* Oil supported by signs of U.S. economic growth
* Libyan protesters block oil pipeline
LONDON, March 28 (Reuters) - Brent crude oil rose above $108 a barrel on Friday, heading for the first weekly gain in five, on promising U.S. data and concern that possible Western sanctions on Russia's energy sector could disrupt global supplies.
The U.S. economy grew slightly faster than estimated in the fourth quarter and new claims for jobless aid fell to a near four-month low last week, suggesting a brighter outlook for demand in the world's biggest oil consumer.
Brent was up 51 cents at $108.34 a barrel by 1433 GMT. U.S. crude was also 51 cents higher at $101.79, after settling up $1.02 in the previous session. The U.S. benchmark was aided by a continued drawdown in oil stocks at Cushing, Oklahoma, the pricing point for the U.S. benchmark.
"We are seeing a firmer overall global demand outlook, which will likely support oil markets," said Michael McCarthy, chief strategist at CMC Markets in Sydney.
"Durable goods orders in transport are in general a strong indicator for energy markets. The numbers show that demand is rising," McCarthy said, referring to orders for long-lasting U.S. manufactured goods that rebounded in February, ending two straight months of decline.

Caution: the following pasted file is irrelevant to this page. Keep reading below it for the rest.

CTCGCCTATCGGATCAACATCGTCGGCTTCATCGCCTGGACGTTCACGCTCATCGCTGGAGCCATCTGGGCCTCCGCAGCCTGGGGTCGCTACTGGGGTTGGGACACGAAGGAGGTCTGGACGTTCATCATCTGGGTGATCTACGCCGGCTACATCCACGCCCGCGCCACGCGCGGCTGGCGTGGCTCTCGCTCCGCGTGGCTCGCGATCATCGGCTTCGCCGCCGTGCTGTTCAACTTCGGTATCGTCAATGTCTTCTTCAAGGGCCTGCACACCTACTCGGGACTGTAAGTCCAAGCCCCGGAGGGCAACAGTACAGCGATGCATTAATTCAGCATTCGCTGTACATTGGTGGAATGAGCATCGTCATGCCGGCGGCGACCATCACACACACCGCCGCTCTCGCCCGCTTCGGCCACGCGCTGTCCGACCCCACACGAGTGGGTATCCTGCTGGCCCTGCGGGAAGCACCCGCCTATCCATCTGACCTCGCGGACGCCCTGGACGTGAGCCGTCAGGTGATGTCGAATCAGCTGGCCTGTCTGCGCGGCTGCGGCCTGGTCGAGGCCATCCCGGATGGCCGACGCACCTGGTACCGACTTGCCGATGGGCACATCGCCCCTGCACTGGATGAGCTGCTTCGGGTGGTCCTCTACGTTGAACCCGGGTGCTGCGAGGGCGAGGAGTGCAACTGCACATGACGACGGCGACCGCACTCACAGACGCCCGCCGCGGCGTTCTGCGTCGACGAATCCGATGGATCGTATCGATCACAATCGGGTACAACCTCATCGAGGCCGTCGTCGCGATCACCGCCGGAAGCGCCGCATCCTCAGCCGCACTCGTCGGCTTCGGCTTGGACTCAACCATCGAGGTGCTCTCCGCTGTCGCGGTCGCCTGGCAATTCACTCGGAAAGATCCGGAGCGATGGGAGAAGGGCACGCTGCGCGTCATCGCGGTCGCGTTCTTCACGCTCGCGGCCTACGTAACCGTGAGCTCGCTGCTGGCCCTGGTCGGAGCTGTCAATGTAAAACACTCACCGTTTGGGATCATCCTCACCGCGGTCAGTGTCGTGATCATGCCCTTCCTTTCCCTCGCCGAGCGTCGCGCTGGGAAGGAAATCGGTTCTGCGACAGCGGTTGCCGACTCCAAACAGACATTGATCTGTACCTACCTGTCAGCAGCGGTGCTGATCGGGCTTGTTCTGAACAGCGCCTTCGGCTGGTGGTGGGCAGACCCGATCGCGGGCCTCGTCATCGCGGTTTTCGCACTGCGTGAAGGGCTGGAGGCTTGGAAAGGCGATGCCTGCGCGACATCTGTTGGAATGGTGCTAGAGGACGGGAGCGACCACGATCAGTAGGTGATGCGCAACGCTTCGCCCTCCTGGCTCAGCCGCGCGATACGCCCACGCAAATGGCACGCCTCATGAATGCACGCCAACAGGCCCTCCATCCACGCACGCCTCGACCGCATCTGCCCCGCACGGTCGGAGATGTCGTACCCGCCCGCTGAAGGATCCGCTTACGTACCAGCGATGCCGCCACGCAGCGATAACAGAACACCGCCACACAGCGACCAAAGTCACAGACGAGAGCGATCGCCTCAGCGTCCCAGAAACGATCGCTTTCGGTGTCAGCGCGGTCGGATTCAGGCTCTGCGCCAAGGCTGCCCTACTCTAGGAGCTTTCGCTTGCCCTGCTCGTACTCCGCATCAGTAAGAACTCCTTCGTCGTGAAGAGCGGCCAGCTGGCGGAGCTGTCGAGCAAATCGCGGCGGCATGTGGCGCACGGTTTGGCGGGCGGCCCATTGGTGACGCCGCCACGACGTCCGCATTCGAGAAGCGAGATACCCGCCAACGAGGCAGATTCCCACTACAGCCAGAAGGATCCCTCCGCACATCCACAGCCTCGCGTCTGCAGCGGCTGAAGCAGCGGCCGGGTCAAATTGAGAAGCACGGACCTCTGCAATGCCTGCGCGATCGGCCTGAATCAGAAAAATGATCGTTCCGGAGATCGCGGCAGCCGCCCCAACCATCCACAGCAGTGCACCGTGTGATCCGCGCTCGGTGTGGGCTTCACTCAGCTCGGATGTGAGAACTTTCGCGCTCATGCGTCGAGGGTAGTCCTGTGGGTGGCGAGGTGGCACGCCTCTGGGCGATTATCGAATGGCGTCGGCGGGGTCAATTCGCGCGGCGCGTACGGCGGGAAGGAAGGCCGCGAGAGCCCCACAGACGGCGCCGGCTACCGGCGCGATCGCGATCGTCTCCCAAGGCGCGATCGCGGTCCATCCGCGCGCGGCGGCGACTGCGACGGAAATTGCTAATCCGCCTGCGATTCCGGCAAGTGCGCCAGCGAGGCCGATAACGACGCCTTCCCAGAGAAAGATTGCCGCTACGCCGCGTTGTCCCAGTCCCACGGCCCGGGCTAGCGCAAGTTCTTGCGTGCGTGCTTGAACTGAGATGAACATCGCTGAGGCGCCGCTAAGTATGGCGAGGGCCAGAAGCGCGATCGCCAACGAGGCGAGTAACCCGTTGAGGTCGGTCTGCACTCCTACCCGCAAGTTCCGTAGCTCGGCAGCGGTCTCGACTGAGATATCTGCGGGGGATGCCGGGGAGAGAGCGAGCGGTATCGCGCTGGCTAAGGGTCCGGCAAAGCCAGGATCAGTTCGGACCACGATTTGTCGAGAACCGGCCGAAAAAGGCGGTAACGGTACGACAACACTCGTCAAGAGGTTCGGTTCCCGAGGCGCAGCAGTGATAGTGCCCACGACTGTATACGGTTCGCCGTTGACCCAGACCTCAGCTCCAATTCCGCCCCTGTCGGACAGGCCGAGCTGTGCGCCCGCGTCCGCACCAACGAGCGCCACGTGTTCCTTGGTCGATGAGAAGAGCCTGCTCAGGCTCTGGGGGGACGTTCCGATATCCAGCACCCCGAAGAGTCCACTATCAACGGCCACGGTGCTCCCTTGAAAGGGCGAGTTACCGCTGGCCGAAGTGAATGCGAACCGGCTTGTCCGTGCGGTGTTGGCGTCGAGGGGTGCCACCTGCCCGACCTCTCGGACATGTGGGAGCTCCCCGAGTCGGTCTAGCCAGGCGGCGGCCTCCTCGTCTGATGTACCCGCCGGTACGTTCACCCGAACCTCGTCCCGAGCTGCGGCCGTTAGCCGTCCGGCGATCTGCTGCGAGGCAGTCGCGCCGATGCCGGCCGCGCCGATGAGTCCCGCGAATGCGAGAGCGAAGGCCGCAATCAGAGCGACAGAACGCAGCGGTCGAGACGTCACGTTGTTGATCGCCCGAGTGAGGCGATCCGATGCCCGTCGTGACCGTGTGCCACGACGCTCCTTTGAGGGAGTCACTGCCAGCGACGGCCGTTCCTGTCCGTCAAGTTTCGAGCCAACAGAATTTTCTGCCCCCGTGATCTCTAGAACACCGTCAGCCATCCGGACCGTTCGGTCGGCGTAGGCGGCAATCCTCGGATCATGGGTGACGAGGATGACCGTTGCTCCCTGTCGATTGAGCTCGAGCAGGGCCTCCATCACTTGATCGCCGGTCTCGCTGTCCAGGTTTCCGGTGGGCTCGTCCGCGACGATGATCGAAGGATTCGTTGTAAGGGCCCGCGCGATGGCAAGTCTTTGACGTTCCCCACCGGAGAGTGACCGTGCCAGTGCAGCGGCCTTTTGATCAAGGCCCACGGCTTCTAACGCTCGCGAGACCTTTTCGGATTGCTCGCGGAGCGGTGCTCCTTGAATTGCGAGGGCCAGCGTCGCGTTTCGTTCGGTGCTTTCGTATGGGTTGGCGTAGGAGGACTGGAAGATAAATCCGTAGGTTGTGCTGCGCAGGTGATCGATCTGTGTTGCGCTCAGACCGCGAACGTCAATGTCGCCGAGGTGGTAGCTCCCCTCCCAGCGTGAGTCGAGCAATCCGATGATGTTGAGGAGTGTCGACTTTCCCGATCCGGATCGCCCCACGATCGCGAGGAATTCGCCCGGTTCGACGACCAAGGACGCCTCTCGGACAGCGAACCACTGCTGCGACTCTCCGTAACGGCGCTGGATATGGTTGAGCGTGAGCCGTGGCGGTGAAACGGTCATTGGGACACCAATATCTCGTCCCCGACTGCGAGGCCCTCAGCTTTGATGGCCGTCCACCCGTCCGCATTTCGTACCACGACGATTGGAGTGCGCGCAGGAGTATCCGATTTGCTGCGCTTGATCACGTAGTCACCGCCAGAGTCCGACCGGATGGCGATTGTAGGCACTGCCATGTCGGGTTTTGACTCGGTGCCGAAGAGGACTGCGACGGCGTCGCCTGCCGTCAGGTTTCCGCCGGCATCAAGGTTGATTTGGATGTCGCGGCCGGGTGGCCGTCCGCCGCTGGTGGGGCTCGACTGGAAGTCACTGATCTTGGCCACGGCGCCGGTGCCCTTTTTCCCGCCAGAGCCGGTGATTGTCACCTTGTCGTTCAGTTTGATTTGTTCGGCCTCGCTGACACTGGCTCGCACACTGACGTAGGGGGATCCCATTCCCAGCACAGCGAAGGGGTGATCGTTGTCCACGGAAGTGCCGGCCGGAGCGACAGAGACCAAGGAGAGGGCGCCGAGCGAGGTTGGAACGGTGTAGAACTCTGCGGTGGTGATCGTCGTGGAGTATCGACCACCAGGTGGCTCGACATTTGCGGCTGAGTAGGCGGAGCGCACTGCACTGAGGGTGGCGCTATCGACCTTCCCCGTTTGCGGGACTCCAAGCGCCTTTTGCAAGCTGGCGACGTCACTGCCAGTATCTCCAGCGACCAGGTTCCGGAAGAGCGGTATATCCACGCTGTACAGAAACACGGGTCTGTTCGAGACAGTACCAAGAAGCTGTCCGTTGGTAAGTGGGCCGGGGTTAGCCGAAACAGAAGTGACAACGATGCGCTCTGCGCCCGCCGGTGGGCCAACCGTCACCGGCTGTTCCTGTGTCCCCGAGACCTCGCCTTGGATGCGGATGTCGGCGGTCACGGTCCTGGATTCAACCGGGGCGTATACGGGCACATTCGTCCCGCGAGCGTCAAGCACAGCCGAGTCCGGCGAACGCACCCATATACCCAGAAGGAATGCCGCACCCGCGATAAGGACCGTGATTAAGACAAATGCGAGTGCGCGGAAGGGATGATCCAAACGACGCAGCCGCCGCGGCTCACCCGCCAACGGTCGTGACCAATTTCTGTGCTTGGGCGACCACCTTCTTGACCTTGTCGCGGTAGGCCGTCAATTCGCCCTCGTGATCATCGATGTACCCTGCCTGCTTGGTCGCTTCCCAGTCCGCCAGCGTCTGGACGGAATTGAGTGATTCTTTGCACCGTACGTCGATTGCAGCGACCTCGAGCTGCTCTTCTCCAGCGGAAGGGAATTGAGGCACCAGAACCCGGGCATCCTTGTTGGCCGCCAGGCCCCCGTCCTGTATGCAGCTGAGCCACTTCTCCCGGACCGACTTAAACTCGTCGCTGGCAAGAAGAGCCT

SUPPLY WORRIES UNDERPIN
Oil prices also continued to draw support from the Ukraine crisis, with the United States and the European Union agreeing to work together to prepare tougher economic sanctions in response to Russia's behaviour in Ukraine and to make Europe less dependent on Russian gas.
Russia is the world's top oil producer.
"Possible intensifying of sanctions led to higher perceived geopolitical risks by markets, hence supporting gains in benchmark crudes," Phillip Futures said in a note.
Other supply worries also underpinned prices.
In Libya, protesters have blocked a pipeline carrying around 30,000 barrels per day (bpd) of oil condensate from the southwestern al-Wafa oilfield to the Mellitah export port, state-owned National Oil Corp (NOC) said on Thursday.
NOC this week said Libya's output stood at 155,000 bpd, after the 130,000-bpd El Feel field, co-operated by Eni, had stopped producing. The 340,000-bpd El Sharara field shut weeks ago.
Libya's exports have been well below its capacity of around 1.25 million bpd since July 2013, when militias and protesters began blocking its major oil export terminals and oilfields.
(Additional reporting by Jacob Gronholt-Pedersen; Editing by William Hardy and Dale Hudson)